so i am trying to make up my mind about moving to either grub2 or syslinux (i just have one / partition needing to boot from, and a win7 one as choice atm)

Last edited by PReP (2012-06-26 12:29:06)


#1 Main: Intel Core i5 2500k (Sandy) @ 3.9 Ghz, 8 GB DDR2-XMP RAM @ 1600 Mhz, Geforce GTX 570 (Gainward Phantom) - Arch Linux 64-Bit
#2 Server: Intel C2D E8400 @ 3.6 Ghz, 3 GB DDR2-RAM @ 802mhz, XFX GF GTX260 XT -ArchLinux 64-bit.

<- Server Homepage: http://prep.mine.nu ->

Offline

#22 2012-06-26 14:22:06

bohoomil
Member
Registered: 2010-09-04
Posts: 2,376
Website

Re: Some thoughts about grub2 and bootloaders in general.

I got used to Grub2. I don't use it the 'right way' (i.e. I simply edit the grub.cfg file whenever I need to modify the settings) but I don't consider it anything painful. I stick with it mainly for two reasons: first, its gfx support is a feature that solved my fb headaches as it simply works with plain Vesa driver and the high default resolution in my laptop. Second, adding a new distro is as trivial as putting relevant entries in grub.cfg, without the need to update anything, reinstall, or whatever. (Originally it was ext4 that made me switch to Grub2, though.) Grub2 is big (in size and weight) and odd (for its weird default configuration method), but it can be tamed and in certain scenarios seems like a right choice.


:: Registered Linux User No. 223384

:: github
:: infinality-bundle+fonts: good looking fonts made easy

Offline

#23 2012-06-26 23:49:59

ninian
Member
From: United Kingdom
Registered: 2008-02-24
Posts: 689
Website

Re: Some thoughts about grub2 and bootloaders in general.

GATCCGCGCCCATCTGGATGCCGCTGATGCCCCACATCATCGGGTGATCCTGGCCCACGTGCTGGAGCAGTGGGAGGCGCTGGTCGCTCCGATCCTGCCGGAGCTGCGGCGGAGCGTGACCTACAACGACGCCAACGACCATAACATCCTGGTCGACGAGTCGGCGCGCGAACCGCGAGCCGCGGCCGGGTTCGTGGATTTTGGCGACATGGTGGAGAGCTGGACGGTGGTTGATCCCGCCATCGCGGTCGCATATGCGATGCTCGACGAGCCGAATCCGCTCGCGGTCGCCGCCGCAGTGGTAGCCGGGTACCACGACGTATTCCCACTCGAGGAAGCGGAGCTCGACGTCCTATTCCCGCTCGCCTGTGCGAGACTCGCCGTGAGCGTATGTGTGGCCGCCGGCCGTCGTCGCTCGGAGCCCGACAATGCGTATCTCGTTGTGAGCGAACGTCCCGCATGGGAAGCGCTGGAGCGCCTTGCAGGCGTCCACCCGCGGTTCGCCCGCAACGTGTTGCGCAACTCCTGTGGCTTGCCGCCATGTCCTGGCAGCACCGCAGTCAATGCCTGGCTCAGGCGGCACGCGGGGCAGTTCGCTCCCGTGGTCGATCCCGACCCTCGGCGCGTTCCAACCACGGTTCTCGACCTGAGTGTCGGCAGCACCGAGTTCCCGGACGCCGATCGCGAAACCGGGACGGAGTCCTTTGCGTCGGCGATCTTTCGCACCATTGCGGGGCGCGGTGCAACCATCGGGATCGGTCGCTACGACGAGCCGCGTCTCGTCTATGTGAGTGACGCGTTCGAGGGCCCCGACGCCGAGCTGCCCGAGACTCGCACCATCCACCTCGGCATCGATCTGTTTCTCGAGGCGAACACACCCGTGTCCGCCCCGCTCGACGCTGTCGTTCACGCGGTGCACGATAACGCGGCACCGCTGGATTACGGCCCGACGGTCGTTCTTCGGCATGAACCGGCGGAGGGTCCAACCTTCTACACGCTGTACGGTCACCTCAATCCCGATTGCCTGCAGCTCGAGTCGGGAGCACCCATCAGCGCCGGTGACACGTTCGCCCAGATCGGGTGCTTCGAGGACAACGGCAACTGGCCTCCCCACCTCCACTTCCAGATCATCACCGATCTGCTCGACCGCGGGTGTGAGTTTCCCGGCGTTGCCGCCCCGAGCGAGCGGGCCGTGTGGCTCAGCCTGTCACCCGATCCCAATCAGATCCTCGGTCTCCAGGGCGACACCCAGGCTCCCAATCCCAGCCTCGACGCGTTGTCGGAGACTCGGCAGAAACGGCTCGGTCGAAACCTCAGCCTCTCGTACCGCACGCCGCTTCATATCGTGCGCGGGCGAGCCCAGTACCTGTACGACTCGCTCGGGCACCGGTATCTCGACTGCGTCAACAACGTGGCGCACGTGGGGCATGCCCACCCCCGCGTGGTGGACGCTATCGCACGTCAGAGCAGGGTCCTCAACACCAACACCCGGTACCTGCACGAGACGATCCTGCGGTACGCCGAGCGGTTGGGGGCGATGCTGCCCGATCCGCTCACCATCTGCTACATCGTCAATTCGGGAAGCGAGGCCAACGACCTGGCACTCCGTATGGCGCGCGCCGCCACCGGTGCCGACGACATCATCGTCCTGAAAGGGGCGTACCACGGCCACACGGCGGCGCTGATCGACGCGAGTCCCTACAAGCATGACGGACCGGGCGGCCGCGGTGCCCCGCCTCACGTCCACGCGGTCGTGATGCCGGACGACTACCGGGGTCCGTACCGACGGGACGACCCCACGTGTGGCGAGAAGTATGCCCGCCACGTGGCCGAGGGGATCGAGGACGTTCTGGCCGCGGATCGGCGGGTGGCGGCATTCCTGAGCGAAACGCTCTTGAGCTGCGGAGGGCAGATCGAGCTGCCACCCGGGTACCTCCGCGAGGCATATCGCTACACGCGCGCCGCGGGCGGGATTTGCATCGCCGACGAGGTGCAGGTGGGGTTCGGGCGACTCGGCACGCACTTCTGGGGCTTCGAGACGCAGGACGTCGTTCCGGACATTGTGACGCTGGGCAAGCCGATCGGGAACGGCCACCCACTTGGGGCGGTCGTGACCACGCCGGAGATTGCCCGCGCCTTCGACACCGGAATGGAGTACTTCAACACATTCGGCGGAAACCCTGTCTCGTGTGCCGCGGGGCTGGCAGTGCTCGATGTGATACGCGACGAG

Old Grub has worked very well for me and I understand (but hardly love) it. Grub2 is, well, scary to contemplate for all I might need it for.
But I'm confused as to whether Syslinux could handle my 2-disk setup to boot Windows, Arch and another Linux distro:

/dev/sda1 = Windows
/dev/sda2 = swap

/dev/sdb1 = storage
.... etc
/dev/sdb5 = Arch Linux
/dev/sdb6 = Another Linux

I looked at the Arch Wiki and the Syslinux Wiki, also googled, and rarely is a two drive, extended partition setup mentioned.
Any help/suggestions regarding Syslinux for this might keep Grub2 at bay!
wink

Offline

#24 2012-06-27 01:22:27

olive
Member
From: Belgium
Registered: 2008-06-22
Posts: 1,101

Re: Some thoughts about grub2 and bootloaders in general.

ninian wrote:

Old Grub has worked very well for me and I understand (but hardly love) it. Grub2 is, well, scary to contemplate for all I might need it for.
But I'm confused as to whether Syslinux could handle my 2-disk setup to boot Windows, Arch and another Linux distro:

/dev/sda1 = Windows
/dev/sda2 = swap

/dev/sdb1 = storage
.... etc
/dev/sdb5 = Arch Linux
/dev/sdb6 = Another Linux

I looked at the Arch Wiki and the Syslinux Wiki, also googled, and rarely is a two drive, extended partition setup mentioned.
Any help/suggestions regarding Syslinux for this might keep Grub2 at bay!
wink

You cannot boot directly a kernel under another partition with syslinux, you have to chainload the other partition: https://wiki.archlinux.org/index.php/Sy … ainloading. See also the documentation of chain.c32 http://www.syslinux.org/wiki/index.php/ … /chain.c32. Syslinux install only on a partition, if you have several Linuxes, each of them should have syslinux (or another boot loader) in its partition. So in you case I would decide to have a /master/ syslinux installation on a linux distribution on the drive booted by the Bios, that have a menu that 1) load that distribution and 2)  Give the possibility to chainload the other distributions. Now you must have an mbr for the drive that is able to chainload an OS from a logical partition. I think the altmbr.bin of syslinux can do that from a given logical partition (be sure to read http://www.syslinux.org/wiki/index.php/Mbr to understand how to use it)

Last edited by olive (2012-06-27 01:23:42)

Offline

#25 2012-06-27 03:10:56

bwat47
Member
Registered: 2009-10-07
Posts: 637

Re: Some thoughts about grub2 and bootloaders in general.

I ended up just switching to grub2 anyway. The wiki page makes it look horribly complicated at first glance, but its really not that bad.

Offline

Board footer

Powered by FluxBB